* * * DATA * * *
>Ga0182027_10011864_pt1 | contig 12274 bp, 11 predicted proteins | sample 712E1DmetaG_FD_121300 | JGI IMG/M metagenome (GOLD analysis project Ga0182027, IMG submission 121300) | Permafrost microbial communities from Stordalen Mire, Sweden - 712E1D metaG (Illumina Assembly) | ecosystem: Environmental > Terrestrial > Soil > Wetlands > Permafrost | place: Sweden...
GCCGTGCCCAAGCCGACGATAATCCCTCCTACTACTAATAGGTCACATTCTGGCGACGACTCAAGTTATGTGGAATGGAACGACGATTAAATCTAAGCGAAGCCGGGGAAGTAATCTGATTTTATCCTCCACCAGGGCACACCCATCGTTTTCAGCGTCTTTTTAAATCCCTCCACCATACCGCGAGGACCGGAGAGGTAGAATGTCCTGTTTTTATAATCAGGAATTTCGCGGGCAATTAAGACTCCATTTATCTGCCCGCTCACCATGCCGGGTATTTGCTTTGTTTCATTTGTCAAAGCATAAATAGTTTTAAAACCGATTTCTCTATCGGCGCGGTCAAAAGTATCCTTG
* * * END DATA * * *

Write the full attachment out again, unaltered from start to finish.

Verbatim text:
>Ga0182027_10011864_pt1 | contig 12274 bp, 11 predicted proteins | sample 712E1DmetaG_FD_121300 | JGI IMG/M metagenome (GOLD analysis project Ga0182027, IMG submission 121300) | Permafrost microbial communities from Stordalen Mire, Sweden - 712E1D metaG (Illumina Assembly) | ecosystem: Environmental > Terrestrial > Soil > Wetlands > Permafrost | place: Sweden...
GCCGTGCCCAAGCCGACGATAATCCCTCCTACTACTAATAGGTCACATTCTGGCGACGACTCAAGTTATGTGGAATGGAACGACGATTAAATCTAAGCGAAGCCGGGGAAGTAATCTGATTTTATCCTCCACCAGGGCACACCCATCGTTTTCAGCGTCTTTTTAAATCCCTCCACCATACCGCGAGGACCGGAGAGGTAGAATGTCCTGTTTTTATAATCAGGAATTTCGCGGGCAATTAAGACTCCATTTATCTGCCCGCTCACCATGCCGGGTATTTGCTTTGTTTCATTTGTCAAAGCATAAATAGTTTTAAAACCGATTTCTCTATCGGCGCGGTCAAAAGTATCCTTG